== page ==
Because of its hemodynamic effects, angiotensin II (AngII) plays a central role in the progression of chronic kidney diseases (CKD) and ischemic heart disease (1,2). AngII has been shown to be a potent proinflammatory molecule, and the beneficial effects of renin-angiotensin system (RAS) blockade are due not only to lowering BP but also to a reduction in inflammation (3). One of the main features of CKD is the accumulation of inflammatory cells, which plays a crucial role in disease progression (4), and recruitment of macrophages to the kidney through AngII infusion has been reported in various rodent models (5,6). In both diabetic nephropathy and atherosclerosis, monocytes/macrophages have been reported to play a key role (7–9). Monocytes have also been the primary focus of studies that have examined the interaction of AngII and inflammatory cells (10). However, the importance of T, natural killer (NK), and dendritic cells (DC) in inflammation and vascular disease has only recently begun to be appreciated. DC have been shown to present oxidized LDL to T cells, generating autoreactive T cells and promoting arterial injury (11). NK cells participate through the production of proatherogenic cytokines such as IFN-γ (12). Previous studies on AngII-induced inflammation and its role in kidney disease primarily focused on the induction of inflammatory molecules and the paracrine effects of AngII in vascular remodeling and tissue fibrosis (13,14). Despite these studies having examined the impact of AngII on various steps of inflammation, the direct regulatory effect of AngII on the function and cellular localization of specific immune cells remains to be fully explored in humans. The role of a mobile RAS present on the leukocyte is an important avenue of research that will contribute to a better understanding of the factors that control leukocyte recruitment and will potentially identify important therapeutic targets. In this report, we examine the status of the RAS at the cellular level and the effect of AngII on the function of T and NK cells.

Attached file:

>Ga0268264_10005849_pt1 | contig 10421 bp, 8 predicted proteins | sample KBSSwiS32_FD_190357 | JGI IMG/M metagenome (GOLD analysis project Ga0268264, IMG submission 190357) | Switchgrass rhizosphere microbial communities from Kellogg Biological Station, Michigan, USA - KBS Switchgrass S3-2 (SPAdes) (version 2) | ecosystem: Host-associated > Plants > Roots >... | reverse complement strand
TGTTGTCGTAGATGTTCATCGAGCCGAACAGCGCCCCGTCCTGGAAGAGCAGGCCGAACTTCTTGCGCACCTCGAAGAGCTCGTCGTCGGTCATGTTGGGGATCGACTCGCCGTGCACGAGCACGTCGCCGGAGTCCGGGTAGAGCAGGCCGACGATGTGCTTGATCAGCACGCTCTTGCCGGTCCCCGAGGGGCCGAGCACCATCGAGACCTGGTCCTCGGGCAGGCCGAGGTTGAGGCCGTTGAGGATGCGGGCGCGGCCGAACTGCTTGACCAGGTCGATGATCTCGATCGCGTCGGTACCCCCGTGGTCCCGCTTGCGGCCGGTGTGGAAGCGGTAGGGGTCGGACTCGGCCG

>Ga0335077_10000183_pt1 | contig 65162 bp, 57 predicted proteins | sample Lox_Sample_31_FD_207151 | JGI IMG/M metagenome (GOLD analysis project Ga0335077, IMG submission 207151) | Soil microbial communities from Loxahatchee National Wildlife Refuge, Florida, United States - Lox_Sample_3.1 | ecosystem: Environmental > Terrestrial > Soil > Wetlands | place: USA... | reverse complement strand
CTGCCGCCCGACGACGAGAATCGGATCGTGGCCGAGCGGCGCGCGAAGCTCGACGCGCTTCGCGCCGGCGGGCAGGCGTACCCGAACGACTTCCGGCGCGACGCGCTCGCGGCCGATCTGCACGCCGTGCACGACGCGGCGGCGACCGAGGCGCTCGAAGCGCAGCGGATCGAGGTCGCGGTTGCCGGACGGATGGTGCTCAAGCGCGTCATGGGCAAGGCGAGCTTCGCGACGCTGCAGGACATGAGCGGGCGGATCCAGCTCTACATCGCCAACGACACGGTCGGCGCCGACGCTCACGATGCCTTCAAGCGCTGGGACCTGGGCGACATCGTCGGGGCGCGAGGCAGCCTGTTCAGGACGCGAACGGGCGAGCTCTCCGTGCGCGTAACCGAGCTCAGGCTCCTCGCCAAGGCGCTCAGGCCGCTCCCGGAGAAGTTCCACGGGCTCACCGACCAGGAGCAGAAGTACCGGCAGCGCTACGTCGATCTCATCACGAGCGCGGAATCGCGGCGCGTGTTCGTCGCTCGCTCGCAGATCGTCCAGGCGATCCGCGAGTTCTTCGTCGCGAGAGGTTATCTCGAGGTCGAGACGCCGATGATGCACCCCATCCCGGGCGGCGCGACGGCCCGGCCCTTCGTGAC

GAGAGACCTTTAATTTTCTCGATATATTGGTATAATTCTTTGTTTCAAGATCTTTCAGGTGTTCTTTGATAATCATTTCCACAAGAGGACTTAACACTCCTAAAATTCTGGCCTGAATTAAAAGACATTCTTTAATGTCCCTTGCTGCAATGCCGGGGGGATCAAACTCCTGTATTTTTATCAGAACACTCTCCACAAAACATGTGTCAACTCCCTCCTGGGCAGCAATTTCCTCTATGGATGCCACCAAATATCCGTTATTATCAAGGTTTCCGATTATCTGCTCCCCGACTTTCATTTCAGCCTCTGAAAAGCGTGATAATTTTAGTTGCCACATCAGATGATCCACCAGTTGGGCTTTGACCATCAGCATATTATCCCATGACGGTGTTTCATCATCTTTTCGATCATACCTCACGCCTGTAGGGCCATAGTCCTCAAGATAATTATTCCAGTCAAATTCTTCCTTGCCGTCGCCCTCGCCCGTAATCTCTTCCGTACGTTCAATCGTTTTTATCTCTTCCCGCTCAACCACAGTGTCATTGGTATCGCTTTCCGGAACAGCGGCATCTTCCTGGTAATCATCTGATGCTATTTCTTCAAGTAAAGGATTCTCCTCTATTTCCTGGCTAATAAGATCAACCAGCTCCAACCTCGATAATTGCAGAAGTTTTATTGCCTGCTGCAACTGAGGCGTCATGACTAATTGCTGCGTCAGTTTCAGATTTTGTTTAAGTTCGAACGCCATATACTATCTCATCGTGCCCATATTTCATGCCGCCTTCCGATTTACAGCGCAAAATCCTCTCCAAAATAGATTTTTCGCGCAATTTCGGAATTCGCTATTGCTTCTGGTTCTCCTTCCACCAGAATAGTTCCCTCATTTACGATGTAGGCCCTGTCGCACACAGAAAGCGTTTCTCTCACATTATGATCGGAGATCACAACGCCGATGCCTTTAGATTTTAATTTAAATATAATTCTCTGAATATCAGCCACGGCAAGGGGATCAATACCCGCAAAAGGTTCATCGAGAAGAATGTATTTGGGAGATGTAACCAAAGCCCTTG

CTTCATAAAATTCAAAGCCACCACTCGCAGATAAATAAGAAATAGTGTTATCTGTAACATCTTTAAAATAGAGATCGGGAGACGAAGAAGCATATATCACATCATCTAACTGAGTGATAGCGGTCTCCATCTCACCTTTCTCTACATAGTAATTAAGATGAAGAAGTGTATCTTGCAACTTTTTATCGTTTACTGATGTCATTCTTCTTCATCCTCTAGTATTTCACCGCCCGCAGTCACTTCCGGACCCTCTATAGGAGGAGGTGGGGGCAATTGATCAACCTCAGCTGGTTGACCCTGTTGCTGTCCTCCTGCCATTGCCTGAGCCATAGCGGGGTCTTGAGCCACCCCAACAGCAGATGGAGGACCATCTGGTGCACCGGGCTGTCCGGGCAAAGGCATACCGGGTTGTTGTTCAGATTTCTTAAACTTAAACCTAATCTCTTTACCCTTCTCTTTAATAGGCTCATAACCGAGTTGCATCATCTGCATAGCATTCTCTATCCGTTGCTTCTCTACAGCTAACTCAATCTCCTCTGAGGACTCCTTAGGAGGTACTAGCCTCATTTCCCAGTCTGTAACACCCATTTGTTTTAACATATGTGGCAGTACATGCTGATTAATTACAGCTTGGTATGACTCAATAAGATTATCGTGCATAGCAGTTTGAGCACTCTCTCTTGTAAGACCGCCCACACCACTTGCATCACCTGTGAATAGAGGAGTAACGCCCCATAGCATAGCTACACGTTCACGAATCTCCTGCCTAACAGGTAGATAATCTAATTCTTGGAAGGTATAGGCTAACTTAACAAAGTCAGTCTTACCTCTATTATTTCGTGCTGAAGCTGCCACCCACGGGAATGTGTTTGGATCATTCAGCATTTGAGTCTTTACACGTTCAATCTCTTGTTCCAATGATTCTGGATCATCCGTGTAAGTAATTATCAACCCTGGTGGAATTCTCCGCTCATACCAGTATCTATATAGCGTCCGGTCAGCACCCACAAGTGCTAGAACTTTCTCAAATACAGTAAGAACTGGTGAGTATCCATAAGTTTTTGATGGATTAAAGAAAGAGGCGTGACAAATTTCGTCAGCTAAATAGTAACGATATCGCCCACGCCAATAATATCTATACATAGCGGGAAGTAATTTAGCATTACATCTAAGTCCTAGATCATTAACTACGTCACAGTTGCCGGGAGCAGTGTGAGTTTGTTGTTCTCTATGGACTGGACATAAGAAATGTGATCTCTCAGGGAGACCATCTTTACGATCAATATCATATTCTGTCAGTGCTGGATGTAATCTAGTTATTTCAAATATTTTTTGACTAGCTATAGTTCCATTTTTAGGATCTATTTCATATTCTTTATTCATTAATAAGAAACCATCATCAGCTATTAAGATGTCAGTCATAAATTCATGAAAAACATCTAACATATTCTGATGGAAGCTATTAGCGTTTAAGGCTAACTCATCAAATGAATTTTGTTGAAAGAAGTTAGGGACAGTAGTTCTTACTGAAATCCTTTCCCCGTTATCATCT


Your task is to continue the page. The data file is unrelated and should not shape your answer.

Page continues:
Materials and Methods
Cells were isolated from healthy volunteers and were cultured as described previously (15).
The effect of AngII on NK cell function was tested using a cytotoxicity assay.
Culture Supernatant Analysis
The Beadlyte Human Multi-Cytokine Beadmaster Kit (Upstate, Lake Placid, NY) was used according to the manufacturer's protocol.
Real-Time PCR Analysis
Total RNA extraction, reverse transcription, and quantitative PCR (QPCR) were performed as described previously (16).
A Western blot was performed using detection antibodies for AngII type 1 (AT1) and type 2 (AT2) receptors.
Flow Cytometric Analysis
Experiments were performed with different antibodies to attempt to show effectively AT1 and AT2 surface receptor expression.
Fluorescence and calcium flux were measured in leukocytes as described previously (17).
Chemotaxis to AngII
Chemotaxis of specific cell subsets to AngII was assessed. Please refer to the online supplementary material for more details of Materials and Methods.
AngII and Its Precursors Augment Mitogenic T and NK Cell Proliferation